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Andersen civil engineers work to manage base tree population

  • Published
  • By Tech. Sgt. Zachary Wilson
  • 36th Wing Public Affairs
 Andersen housing residents and base workers may have noticed a significant amount of tree and shrub removal over the past week.

The project, which is part of constant, ongoing removal operations the base maintains with local contractors, aims to remove vegetation that can directly harm existing base homes or workplaces with underground roots, instances where maintaining them are not cost-effective, or in cases where damage has occurred due to termite or rhino beetle infestation, according to 36th Civil Engineer Squadron officials.  

"Folks will see trees starting to disappear in military family housing areas and then the industrial side, which is a rather large area, as well (other areas,)" said Gerald Smith, 36th CES performance assessment representative for base contracts. CES maintains contracts with off-base companies to perform the actual removal of the trees and vegetation. The squadron identifies the trees that need to come down and monitors the progress of the contracts continuously.

Smith noted the project is not tied to any specific issue but is considered part of basic landscape management.

"The civil engineers have been thinning or removing vegetation since I got here 14 years ago and they will continue on for the next 300 years, or as long as the base is here," he said.

1st Lt. Zachary Schumann, 36th CES Operations Engineering office in charge, says that the current large-scale removal of trees also benefit the base during the current uncertainty surrounding the military budget.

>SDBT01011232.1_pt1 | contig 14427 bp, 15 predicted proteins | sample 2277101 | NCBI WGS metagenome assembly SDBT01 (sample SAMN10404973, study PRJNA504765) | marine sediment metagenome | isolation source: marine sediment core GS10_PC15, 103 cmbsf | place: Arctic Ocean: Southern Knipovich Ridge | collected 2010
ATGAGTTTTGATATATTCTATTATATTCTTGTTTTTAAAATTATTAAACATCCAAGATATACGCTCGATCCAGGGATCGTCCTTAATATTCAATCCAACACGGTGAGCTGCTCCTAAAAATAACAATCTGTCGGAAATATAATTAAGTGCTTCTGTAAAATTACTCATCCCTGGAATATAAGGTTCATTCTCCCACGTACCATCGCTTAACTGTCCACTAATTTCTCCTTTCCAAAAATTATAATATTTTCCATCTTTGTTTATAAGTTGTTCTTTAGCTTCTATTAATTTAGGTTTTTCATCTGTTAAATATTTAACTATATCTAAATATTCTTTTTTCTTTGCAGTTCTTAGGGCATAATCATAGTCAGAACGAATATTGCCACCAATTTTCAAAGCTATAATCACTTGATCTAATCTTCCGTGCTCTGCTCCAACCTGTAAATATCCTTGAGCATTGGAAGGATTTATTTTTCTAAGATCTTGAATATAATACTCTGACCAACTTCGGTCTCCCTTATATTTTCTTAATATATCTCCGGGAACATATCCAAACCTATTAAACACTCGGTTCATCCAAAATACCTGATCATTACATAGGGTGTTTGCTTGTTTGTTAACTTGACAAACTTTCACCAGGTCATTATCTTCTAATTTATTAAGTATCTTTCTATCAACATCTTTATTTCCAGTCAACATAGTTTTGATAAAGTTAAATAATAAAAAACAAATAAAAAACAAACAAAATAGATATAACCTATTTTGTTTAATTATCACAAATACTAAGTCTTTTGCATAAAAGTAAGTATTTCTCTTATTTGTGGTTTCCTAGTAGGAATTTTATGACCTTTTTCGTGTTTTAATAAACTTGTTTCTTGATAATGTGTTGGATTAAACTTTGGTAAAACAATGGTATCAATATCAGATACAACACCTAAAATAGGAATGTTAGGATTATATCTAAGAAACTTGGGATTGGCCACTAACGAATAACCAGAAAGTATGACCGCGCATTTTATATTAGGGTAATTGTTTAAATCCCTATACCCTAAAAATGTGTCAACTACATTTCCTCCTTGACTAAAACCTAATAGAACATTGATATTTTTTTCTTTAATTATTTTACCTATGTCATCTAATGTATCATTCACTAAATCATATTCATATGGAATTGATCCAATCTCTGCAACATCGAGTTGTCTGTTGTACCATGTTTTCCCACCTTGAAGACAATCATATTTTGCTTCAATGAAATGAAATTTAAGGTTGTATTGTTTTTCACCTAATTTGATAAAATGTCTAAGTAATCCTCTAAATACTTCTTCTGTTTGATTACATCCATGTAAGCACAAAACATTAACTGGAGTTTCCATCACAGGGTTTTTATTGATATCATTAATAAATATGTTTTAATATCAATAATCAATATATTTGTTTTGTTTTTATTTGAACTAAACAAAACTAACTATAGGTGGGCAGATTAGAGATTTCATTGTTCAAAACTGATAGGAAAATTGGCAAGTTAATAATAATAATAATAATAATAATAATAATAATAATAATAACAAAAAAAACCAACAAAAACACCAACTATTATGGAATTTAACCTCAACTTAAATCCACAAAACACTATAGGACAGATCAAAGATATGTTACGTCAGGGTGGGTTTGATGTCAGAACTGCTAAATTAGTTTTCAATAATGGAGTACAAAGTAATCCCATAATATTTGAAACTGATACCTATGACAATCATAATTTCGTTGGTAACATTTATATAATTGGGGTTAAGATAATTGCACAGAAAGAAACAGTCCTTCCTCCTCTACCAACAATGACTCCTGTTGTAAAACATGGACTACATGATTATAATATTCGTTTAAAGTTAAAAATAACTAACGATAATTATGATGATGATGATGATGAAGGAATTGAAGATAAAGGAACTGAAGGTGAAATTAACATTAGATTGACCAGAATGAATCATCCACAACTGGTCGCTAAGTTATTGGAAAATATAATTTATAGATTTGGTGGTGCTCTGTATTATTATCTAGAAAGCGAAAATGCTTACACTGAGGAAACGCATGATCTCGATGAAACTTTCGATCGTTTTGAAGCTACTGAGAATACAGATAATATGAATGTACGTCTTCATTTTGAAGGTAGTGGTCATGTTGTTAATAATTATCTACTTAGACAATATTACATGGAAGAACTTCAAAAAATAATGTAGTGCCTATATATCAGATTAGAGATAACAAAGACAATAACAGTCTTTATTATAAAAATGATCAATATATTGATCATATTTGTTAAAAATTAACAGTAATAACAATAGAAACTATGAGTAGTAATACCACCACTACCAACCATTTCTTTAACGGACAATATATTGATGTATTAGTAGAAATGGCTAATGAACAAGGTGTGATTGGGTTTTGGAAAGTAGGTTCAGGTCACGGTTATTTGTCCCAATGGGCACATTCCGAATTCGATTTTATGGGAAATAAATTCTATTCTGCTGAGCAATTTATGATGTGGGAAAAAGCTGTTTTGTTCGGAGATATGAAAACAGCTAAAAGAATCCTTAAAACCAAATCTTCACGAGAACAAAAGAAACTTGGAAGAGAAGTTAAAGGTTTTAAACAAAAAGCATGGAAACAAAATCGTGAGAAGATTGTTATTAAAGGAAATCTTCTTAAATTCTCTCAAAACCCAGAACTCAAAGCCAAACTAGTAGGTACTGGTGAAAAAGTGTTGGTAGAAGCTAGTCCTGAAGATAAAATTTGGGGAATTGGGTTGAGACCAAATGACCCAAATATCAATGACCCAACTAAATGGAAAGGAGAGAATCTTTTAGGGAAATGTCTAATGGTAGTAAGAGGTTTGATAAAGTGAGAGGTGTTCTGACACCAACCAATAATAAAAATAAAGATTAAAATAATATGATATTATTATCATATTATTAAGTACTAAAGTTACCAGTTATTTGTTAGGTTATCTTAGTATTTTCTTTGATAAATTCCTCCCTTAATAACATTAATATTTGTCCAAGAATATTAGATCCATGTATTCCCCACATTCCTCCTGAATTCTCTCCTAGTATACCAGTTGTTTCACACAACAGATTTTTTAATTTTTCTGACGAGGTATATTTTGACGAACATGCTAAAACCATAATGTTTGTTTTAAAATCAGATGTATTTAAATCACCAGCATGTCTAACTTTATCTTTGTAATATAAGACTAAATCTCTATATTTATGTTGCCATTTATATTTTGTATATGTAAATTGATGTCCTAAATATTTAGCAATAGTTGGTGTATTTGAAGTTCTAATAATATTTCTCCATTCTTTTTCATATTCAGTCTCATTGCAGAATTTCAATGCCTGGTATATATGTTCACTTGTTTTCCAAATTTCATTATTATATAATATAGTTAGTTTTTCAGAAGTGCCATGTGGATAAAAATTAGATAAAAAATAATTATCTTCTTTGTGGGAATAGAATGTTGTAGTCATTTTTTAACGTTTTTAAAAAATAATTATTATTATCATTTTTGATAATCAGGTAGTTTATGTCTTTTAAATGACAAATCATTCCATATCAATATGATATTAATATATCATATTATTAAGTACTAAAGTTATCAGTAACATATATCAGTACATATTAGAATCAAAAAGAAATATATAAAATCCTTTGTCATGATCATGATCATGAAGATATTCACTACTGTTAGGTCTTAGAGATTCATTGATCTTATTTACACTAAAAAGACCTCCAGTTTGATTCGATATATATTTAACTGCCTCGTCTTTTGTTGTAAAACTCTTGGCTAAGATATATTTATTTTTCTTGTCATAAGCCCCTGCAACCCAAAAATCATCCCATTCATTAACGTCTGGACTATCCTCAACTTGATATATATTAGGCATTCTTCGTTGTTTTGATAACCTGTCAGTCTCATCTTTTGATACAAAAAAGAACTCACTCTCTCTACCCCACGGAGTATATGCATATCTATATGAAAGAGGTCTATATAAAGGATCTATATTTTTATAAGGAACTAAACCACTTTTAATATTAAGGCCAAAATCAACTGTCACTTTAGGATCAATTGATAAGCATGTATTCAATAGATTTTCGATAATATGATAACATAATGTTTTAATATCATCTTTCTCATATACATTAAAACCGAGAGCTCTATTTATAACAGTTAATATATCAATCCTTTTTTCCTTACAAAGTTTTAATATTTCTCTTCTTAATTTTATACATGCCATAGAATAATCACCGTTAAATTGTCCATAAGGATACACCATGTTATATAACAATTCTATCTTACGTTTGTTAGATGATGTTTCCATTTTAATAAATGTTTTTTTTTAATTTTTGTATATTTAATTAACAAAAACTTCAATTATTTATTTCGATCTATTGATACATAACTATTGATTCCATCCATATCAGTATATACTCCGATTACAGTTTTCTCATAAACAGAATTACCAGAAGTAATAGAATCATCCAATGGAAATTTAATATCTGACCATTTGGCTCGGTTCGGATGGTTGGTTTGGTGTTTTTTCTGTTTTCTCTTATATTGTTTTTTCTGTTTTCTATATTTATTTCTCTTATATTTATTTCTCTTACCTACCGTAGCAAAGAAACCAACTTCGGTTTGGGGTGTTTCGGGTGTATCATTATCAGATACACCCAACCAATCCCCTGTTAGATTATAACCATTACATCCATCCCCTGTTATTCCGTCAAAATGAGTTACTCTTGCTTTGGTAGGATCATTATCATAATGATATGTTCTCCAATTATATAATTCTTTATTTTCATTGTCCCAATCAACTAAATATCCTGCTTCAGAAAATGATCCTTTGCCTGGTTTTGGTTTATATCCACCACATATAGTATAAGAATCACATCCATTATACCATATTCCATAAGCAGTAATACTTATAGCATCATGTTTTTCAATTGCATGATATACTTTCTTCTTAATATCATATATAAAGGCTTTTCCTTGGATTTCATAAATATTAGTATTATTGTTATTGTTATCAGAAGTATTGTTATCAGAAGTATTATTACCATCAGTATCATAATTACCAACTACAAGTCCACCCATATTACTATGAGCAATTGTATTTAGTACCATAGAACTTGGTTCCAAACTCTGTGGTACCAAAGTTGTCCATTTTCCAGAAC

"In the shrinking budget and fiscal environment we find ourselves in right now, removing shrubbery around base that have a high cost associated with maintenance while still making the landscaping look good Is a priority when the funds are disappearing," he said.

Schumann added that the trees selected for removal where chosen deliberately.

"The criteria for removing the trees are whether or not their unmaintained growth poses a risk to a facility's structural integrity, whether it is roots growing under the sidewalk into the curb and into the foundation or the fact that it's getting so close up against the side of a building that it's causing rust and mold. We are removing only the trees that pose a threat to Andersen air force base property"
The base continues to stay committed to providing a natural, beautiful island landscape on Andersen to fullest extent possible, officials said.

For more information, contact the Civil Engineer Squadron customer service number at 366-2925

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